Who stashed all that money abroad? The Bank for International Settlements attempted to answer that question in its Quarterly Review in September using the example of a hypothetical Chinese multinational. During the boom years, BIS economist Robert McCauley wrote, such a company made money by borrowing at near-zero rates in the U.S. and Europe, converting the money to yuan, and investing in China at higher yields. Now, he wrote, it was reversing course: borrowing more in yuan and holding more money in foreign currencies.
That’s the dynamic the government is trying to overcome with its yuan-buying. The IIF projected in October that the government would need to sell off more than $220 billion of its reserves last year to meet the demand for foreign currency. The actual number was probably closer to half a trillion. The nation’s stockpile of foreign exchange reserves has dwindled to about $3.3 trillion. The cushion is shrinking. “Considering China’s foreign debt, trade, and exchange rate management, it needs around $3 trillion in foreign exchange reserves to be comfortable,” says Hao Hong, chief China strategist at Bocom International Holdings.
What Xi is running up against is what international economists call the trilemma, or the impossible trinity. It says that a country can’t have all three of the following things at once: a flexible monetary policy, free flows of capital, and a fixed exchange rate. They fight one another. As soon as China started allowing free (or at least freer) flows of capital, it was inevitable that it would have to give up on one of the other two objectives. If it wanted to keep the yuan from falling, it would have to raise interest rates higher than is good for the domestic economy, essentially giving up on setting an appropriate monetary policy. Or, if it wanted to set interest rates as it pleased, it would have to allow the yuan to sink.
“It really is a puzzle,” says Steven Wei Ho, a Columbia University economist. “We can only speculate,” he adds, which option the leadership will choose. To University of Macau economist Vinh Dang, the answer is obvious: Because flexible monetary policy is essential and China is too big to wall itself off from the world, “exchange rate control must be given up,” he wrote in an e-mail.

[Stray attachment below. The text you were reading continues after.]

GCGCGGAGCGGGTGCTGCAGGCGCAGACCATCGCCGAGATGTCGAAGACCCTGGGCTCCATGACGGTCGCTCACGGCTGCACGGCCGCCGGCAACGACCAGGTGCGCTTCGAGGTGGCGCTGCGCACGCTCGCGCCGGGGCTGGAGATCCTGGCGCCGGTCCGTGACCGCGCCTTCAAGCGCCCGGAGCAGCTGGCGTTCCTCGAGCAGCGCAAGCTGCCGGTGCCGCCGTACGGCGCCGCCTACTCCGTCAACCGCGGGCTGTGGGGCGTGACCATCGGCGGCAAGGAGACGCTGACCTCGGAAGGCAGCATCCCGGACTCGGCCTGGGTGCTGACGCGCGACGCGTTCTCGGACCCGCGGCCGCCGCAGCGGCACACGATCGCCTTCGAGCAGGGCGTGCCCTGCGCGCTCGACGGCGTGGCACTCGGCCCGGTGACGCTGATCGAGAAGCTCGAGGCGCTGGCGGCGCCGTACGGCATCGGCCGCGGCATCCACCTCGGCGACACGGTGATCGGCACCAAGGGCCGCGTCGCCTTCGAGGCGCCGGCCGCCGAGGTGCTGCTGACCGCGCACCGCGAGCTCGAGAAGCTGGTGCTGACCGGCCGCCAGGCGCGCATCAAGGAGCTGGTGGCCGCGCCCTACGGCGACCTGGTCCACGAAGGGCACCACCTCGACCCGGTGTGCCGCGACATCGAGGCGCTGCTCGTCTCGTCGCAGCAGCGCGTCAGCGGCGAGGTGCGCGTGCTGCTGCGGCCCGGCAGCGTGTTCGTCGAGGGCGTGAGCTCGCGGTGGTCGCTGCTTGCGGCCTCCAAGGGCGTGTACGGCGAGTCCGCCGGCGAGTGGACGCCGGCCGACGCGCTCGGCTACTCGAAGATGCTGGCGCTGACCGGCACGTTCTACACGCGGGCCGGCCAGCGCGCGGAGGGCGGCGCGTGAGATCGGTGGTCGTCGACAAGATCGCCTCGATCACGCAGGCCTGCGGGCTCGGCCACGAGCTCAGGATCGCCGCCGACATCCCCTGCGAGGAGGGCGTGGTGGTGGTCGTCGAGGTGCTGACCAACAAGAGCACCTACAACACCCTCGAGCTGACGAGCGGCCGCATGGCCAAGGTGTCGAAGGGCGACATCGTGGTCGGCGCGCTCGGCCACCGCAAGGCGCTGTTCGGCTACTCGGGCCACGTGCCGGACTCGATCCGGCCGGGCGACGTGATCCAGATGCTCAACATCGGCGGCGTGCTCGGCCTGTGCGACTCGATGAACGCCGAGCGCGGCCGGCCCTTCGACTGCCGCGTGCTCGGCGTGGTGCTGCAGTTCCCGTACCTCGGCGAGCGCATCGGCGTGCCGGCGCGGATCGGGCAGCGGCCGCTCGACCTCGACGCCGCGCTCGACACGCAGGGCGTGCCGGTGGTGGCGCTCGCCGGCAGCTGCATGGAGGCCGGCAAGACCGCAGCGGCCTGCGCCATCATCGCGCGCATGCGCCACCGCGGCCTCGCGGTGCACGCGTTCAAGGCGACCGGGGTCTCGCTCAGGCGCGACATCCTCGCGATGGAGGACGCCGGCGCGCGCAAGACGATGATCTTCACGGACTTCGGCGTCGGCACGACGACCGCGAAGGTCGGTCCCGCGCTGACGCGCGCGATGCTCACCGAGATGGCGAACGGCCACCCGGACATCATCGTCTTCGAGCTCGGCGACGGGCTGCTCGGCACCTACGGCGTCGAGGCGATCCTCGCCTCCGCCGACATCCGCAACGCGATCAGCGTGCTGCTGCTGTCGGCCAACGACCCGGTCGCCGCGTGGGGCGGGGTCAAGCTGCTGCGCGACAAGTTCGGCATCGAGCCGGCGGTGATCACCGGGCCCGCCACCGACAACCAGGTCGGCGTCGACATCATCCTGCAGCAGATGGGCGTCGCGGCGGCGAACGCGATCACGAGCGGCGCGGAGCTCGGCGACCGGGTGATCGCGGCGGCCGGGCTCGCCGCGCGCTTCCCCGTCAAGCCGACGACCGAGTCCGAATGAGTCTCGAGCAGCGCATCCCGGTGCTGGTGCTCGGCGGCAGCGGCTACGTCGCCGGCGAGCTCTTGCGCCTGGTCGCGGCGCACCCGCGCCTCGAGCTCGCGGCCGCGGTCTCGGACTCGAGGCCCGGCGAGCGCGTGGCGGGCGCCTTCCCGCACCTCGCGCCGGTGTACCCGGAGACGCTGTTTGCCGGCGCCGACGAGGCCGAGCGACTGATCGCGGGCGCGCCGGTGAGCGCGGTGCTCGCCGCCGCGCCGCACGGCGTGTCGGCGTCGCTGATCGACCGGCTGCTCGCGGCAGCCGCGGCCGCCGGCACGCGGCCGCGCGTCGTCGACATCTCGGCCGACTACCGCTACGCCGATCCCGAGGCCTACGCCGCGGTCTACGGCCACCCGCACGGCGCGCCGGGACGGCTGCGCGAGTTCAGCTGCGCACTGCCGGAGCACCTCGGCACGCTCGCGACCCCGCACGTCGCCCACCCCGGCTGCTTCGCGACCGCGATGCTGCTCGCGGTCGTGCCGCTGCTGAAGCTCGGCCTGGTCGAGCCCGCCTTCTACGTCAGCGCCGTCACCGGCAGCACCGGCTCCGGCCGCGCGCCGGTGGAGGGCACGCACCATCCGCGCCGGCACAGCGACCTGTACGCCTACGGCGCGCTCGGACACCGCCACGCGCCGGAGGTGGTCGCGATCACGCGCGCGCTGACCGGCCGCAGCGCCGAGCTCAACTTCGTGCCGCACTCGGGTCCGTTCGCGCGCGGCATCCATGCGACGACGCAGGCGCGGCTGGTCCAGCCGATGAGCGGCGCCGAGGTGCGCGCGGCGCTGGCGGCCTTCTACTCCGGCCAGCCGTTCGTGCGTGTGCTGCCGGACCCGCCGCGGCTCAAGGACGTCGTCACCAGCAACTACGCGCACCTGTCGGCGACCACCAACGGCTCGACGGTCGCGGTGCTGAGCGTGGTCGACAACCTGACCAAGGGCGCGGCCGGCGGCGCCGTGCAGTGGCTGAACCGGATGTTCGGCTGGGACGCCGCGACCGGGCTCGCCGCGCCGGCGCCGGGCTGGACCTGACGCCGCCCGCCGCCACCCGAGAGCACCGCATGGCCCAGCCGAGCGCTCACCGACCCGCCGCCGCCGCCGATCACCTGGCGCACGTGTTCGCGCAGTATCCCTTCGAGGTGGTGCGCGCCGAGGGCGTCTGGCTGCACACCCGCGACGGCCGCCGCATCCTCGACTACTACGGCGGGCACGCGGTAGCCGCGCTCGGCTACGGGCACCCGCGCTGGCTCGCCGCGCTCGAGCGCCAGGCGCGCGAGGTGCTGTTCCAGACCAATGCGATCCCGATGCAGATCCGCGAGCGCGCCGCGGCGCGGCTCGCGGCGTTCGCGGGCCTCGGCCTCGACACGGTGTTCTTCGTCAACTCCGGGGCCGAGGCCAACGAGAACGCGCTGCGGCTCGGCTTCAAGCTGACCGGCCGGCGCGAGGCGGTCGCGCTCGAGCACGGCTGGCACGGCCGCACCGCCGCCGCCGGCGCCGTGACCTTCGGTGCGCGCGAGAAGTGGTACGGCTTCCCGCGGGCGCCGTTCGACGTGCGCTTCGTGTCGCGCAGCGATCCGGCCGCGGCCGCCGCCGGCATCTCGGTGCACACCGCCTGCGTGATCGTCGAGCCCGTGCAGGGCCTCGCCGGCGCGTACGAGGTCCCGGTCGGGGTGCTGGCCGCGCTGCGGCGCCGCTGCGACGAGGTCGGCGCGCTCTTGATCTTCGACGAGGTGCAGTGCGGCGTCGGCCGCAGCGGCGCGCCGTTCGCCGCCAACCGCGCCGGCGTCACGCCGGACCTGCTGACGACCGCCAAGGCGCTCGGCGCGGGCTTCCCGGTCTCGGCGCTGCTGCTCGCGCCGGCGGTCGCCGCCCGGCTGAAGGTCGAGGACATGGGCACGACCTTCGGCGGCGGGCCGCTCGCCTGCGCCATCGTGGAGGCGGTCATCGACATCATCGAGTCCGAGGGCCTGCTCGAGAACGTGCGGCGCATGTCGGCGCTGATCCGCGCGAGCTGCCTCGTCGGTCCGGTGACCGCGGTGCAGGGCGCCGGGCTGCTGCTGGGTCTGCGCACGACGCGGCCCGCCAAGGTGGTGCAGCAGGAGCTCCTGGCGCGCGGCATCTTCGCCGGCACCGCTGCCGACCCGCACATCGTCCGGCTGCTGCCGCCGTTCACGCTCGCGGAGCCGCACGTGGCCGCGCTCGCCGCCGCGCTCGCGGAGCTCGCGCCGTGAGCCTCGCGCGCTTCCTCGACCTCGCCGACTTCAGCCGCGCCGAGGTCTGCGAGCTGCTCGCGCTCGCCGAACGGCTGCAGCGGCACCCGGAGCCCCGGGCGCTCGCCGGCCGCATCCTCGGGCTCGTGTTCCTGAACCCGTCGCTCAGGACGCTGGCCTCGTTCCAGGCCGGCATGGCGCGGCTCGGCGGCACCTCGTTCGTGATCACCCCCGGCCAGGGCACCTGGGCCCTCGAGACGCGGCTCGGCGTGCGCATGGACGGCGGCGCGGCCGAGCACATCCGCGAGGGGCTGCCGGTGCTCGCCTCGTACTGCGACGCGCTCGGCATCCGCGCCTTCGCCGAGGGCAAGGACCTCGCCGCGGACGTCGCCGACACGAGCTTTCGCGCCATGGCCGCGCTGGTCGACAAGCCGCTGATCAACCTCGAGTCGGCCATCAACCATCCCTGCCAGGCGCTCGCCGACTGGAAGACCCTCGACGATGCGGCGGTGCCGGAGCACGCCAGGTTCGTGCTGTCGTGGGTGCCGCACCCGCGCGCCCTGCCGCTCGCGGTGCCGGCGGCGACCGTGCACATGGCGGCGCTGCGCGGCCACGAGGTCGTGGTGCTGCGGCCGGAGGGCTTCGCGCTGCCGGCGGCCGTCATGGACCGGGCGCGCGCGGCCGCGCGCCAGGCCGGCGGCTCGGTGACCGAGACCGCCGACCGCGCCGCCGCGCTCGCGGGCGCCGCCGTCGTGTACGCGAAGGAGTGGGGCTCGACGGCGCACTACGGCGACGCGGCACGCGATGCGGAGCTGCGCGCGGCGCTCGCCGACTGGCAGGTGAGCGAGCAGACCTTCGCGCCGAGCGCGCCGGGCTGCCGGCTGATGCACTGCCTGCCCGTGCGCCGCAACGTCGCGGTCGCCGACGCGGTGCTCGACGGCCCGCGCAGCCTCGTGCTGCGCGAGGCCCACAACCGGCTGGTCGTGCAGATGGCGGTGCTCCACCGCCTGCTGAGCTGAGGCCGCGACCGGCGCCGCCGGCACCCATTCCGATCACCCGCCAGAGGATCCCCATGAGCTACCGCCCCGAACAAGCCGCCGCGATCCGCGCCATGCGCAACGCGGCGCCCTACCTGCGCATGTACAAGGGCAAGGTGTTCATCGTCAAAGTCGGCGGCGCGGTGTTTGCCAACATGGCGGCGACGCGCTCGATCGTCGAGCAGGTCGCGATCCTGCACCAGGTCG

Judging from China’s stop-and-go policies, its leaders haven’t completely wrapped their heads around the idea that they must make a choice. They still want all three parts of the impossible trinity. Calls for a large depreciation are “ridiculous,” Han Jun, the deputy director of China’s office of the central leading group on financial and economic affairs, said on Jan. 11 at a briefing in New York.
It can’t be easy for Xi to suffer the indignity of losing a fight against the world’s financial markets. That’s one reason to think he’ll try to escape the trilemma by restoring at least some controls on capital. Garcia-Herrero, the economist for Natixis, predicts that permission to send or keep money abroad will be doled out more stingily in the future. The One Belt, One Road initiative to make China a hub of Asian commerce should have no trouble getting financing, she says, but an investment that doesn’t obviously serve the national interest could be rejected. Chinese authorities will remain open to investing or extending credit outside the country when it’s fully under their control, she predicts. An example would be the nascent “panda bond” market, which allows foreigners to borrow money in yuan inside China.
Kevin Yan, an analyst at Stratfor, a geopolitical intelligence firm based in Austin, agrees with Garcia-Herrero that the short-term trend is toward closing China off from the world, but he’s more optimistic about the long term. “It’ll be opening and closing, opening and closing, but slowly moving in a positive direction, probably over the next 5 to 10 years,” Yan says.
The worst thing China’s leaders could do now would be to fall back on the tired old trick of supporting employment by building roads, bridges, and apartments. Gunther Schnabl, a professor at the University of Leipzig, says that lax lending merely keeps zombie enterprises on their feet: “If you do not have a hard budget constraint, you do not have an incentive to put forward dynamic, innovative investment.” Judging from the amount of capital flight that China is experiencing, a lot of people in the Middle Kingdom are worried about precisely that.
—With Enda Curran and James Regan